Mouse models are rubbish models of neurodegenerative disease

Burns TC, Li MD, Mehta S, Awad AJ, Morgan AA.Mouse models rarely mimic the transcriptome of Human neurodegenerative diseases: A systematic bioinformatics-based critique of preclinical models. Eur J Pharmacol. 2015. pii: S0014-2999(15)00236-8

Translational research for neurodegenerative disease depends intimately upon animal models. Unfortunately, promising therapies developed using mouse models mostly fail in clinical trials, highlighting uncertainty about how well mouse models mimic human neurodegenerative disease at the molecular level.
We compared the transcriptional signature of neurodegeneration in mouse models of Alzheimer’s disease (AD), Parkinson’s disease (PD), Huntington’s disease (HD) and amyotrophic lateral sclerosis (ALS) to human disease. In contrast to aging, which demonstrated a conserved transcriptome between humans and mice, only 3 of 19 animal models showed significant enrichment for gene sets comprising the most dysregulated up- and down-regulated human genes. It was revealed even healthy human aging to be more closely related to human neurodegeneration than any mouse model of AD, PD, ALS or HD. Remarkably, mouse models frequently upregulated stress response genes that were consistently downregulated in human diseases. Among potential alternate models of neurodegeneration, mouse prion disease outperformed all other disease-specific models. Even among the best available animal models, conserved differences between mouse and human transcriptomes were found across multiple animal model versus human disease comparisons, surprisingly, even including aging. Relative to mouse models, mouse disease signatures demonstrated consistent trends towards preserved mitochondrial function protein catabolism, DNA repair responses, and chromatin maintenance. These findings suggest a more complex and multifactorial pathophysiology in human neurodegeneration than is captured through standard animal models, and suggest that even among conserved physiological processes such as aging, mice are less prone to exhibit neurodegeneration-like changes. This work may help explain the poor track record of mouse-based translational therapies for neurodegeneration and provides a path forward to critically evaluate and improve animal models of human disease.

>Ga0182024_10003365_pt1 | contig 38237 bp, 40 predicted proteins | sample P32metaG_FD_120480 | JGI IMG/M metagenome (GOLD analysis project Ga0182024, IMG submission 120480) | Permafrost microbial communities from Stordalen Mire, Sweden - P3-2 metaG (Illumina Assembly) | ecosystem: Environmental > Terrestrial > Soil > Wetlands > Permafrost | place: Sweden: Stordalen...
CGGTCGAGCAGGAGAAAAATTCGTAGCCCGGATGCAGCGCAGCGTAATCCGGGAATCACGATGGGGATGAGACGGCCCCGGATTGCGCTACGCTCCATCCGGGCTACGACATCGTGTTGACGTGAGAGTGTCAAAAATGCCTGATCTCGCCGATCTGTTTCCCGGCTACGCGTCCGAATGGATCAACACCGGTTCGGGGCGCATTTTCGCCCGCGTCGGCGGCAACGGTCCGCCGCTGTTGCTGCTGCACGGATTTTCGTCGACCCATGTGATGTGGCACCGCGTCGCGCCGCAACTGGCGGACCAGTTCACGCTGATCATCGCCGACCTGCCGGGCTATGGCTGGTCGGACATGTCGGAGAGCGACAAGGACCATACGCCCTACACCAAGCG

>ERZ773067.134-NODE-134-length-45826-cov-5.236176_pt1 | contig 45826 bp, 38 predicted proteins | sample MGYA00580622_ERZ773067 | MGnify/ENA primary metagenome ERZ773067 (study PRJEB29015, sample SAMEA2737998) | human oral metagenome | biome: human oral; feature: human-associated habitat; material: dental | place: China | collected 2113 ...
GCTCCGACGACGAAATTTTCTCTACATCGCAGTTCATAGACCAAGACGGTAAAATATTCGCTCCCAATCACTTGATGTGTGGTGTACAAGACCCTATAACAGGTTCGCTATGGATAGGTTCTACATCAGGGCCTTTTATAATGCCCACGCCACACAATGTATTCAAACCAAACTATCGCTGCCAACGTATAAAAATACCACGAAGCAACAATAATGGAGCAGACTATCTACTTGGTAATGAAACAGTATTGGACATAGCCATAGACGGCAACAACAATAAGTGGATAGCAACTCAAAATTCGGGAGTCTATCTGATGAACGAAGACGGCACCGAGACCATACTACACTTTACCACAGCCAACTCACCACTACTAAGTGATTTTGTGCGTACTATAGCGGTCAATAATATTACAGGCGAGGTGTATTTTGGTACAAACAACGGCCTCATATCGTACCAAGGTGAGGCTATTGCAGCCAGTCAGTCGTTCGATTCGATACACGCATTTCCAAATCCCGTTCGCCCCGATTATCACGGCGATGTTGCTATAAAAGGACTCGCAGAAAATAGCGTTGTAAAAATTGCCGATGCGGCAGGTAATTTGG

We have been here before. When human inflammatory response genes were compared with mouse inflammatory gene responses there was no similarity and here neurodegenerative disease from humans were compared to animal models and there was no correlation. Is this why animals models don’t predict treatment success in humans. Maybe….however, our animal MS models predicted the failure of  Gilenya in progressive MS. If we compare chalk with cheese, we get mushroom food, but is it really the case that animal studies can’t predict responses in humans….I think not. I bet they can. 

However, at the same time we need to accept that models are models and not the same as human disease and this study will be used as yet another nail in the coffin of animal studies.

However animals are not humans.

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